Your desk is buried under heaps of paper. Your Email Inbox is never empty. And you’re running late for your next meeting. Don’t despair…it’s always possible to be more organized. And it can start by learning from organized people.
Being an organized person means you have control over your life. You get to decide what happens and when, instead of constantly reacting to events.
Some people are born organized, but that doesn’t mean we all can’t learn and improve.
Here are five lessons you can learn from organized people.
“For every minute spent organizing an hour is earned.” Benjamin Franklin1.
1. Before you go home, make a list
At the end of the work day, when you’re ready to go home, stop and take five minutes to make a list of what you are going to start the next morning with.
These are the tasks you didn’t finish and the work that’s moved up in urgency. This quick list will help get your morning off to a positive start and
help free your mind to transition from work to home.
When you go into work in the morning, you want to start fresh. If you already know what needs to be done, then you can start work right away. Instead of wasting precious time checking email and responding to other people’s priorities, you are on task and productive.
2. Think ahead and avoid anxiety
Organized people are on time. Why? Because they think ahead. It sounds simple, but this is actually a skill worth learning.
You have to meet someone at 10AM: did you block travel time? Did you avoid opening an email that you know will require a careful reply, did you schedule in some prep time to get your head out of your current tasks and into the meeting topics?
Sure, it might seem overkill, but think about the cost of rushing and the stress from anxiously trying to meet deadlines.
A little foresight can mean a lot of clear thinking and effective decisions.
“You can have it all. You can’t just have it all at once. “ Oprah Winfrey
3. Think about your future self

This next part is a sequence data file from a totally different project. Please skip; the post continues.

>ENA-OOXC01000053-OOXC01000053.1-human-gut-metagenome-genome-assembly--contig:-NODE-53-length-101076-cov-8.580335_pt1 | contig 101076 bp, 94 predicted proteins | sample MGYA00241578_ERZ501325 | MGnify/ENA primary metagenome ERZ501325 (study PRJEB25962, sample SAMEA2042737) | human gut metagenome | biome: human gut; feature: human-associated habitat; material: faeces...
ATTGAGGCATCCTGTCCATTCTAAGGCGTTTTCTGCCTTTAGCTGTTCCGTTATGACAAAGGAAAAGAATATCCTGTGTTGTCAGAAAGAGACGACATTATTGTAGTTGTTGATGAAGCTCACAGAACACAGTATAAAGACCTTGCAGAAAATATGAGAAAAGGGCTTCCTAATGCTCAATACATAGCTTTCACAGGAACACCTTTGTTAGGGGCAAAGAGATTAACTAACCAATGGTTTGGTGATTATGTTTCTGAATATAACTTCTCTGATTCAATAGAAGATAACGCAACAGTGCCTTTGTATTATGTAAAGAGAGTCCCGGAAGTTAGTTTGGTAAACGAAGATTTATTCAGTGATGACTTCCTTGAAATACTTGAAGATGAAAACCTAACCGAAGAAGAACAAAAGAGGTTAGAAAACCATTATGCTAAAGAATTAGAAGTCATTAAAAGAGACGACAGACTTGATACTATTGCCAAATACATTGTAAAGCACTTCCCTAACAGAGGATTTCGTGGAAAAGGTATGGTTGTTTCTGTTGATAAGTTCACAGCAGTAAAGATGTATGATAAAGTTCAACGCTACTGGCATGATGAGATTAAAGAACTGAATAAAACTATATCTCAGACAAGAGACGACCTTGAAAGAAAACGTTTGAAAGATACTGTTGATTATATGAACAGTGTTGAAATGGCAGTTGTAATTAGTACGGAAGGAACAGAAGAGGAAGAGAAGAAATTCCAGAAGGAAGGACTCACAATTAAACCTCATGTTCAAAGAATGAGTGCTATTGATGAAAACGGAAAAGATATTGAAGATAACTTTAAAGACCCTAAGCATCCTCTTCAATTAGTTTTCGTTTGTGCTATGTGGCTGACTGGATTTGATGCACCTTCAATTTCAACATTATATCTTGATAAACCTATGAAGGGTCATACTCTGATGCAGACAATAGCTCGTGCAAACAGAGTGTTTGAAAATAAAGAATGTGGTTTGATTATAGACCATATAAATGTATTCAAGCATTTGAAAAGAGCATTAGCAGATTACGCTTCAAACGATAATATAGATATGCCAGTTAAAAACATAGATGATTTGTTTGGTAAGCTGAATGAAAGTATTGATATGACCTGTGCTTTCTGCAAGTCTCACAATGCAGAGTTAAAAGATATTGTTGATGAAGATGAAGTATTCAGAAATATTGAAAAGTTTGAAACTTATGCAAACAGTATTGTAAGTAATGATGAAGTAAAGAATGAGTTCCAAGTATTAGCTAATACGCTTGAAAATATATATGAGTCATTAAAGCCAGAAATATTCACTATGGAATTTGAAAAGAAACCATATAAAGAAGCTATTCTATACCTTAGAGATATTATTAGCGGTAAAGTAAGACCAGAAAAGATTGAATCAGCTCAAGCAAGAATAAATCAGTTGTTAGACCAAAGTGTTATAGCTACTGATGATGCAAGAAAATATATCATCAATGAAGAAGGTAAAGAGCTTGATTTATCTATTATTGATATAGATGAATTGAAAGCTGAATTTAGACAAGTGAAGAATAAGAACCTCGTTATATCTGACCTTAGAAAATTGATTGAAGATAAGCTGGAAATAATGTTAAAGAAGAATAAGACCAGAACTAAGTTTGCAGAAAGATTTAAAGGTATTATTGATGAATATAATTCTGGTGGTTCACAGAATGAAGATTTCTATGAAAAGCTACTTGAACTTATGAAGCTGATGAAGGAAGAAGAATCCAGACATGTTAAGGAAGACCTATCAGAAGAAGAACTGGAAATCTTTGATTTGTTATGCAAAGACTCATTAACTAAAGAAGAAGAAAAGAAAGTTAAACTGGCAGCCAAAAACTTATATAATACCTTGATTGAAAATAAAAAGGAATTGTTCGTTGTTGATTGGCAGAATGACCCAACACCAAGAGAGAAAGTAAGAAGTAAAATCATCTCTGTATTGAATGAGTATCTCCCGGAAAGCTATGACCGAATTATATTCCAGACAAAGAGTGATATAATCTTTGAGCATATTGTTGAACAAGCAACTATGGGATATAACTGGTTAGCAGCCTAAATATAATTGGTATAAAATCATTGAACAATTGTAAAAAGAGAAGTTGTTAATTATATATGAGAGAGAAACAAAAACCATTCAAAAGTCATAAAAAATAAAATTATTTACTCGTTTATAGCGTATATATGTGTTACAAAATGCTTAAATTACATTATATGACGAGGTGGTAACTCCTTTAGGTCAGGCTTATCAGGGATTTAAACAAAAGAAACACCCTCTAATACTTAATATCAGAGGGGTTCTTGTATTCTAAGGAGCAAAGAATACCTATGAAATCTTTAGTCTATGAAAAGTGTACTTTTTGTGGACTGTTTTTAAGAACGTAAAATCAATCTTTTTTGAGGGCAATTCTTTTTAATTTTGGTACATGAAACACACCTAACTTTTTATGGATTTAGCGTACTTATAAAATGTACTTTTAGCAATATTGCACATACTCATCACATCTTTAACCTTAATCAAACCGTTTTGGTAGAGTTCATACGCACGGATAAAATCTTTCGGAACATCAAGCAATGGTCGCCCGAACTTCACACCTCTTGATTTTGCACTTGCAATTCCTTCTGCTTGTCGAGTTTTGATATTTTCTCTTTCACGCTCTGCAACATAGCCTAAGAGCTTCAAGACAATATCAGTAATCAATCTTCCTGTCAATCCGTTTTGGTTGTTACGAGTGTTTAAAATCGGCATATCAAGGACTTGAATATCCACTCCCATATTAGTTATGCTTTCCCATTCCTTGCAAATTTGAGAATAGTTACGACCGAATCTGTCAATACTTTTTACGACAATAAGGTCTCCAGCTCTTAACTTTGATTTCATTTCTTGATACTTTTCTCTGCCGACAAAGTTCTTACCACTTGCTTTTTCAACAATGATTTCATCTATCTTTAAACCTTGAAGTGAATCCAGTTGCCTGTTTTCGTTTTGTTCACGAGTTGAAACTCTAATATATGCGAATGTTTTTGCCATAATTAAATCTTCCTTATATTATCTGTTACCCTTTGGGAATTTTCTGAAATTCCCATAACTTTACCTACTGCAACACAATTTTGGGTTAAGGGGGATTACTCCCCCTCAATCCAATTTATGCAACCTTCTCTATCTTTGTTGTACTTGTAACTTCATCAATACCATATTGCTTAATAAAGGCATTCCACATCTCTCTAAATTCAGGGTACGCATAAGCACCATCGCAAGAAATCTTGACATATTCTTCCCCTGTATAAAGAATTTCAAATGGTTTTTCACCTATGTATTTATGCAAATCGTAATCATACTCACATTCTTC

Athletes learn how to think about their future state.
How do I want to feel crossing the finish line? How do I want to feel at the end of the match.
This is a skill organized people do naturally - think about their future self. Your day is packed with meetings, conference calls, appointments and mini deadlines. You know there will also be interruptions.
How do you want to feel? As you pack up and make a quick list (#1) to clear your mind, how do you want to feel.
It’s a strange capacity we all have to change our state by thinking ahead. And you can employ it in an instant.
“Perfection is the death of possibilities.” Mary Kay Hamm
4. Sometimes good enough is good enough
Being organized does not mean being perfect. In fact, often perfectionism is a deterrent to completion.
It’s all about time allocation and work expectations.
- A financial planner must be exact about client buy orders. And sometimes a one-line email to staff reply will suffice.
- A project management team needs to be precise with budgeting. But folding chairs in the conference room might be good enough.
- You could use more time to prepare for your presentation, but you know you will perform better if you have a good night’s sleep. So you have to be happy with what you have.
Once you can let go of the pressure to be perfect, you can enjoy the freedom to choose what you give attention to.
5. Trust in the experts
Just as organized people know when to leave a project be, they also know when to let experts take care of tasks. In Malcolm Gladwell’s book, Outliers, he shared studies claiming it takes 10,000 hours to master a skill. To be a master at a skill takes time. And if you don’t have that time, then it’s okay to trust in those who have already mastered the skill.
Your business needs help with your web site. There are hundreds of videos and blogs offering advice. And it’s tempting to invest in learning the skills - after all, there will be more needs in the future.
But, that’s not your forte-there are people who live and breath web design. What would take you hours they can do in minutes.
Organized people know their strengths and when to reach out. Build your network of experts, but don’t think of them as a cost - they are making you money because you are free to do what you are an expert at.
You might think of yourself as an organized type person. Don’t despair. Like anything skill, it take practice. But if you’re really committed to effective
productivity, streamlining your life and reducing stress then that practice will be worth it.
Contact us at firstname.lastname@example.org or call 425 749 7471 if your business requires resourcing support or if you are interested in exploring employment opportunities with Amaxra.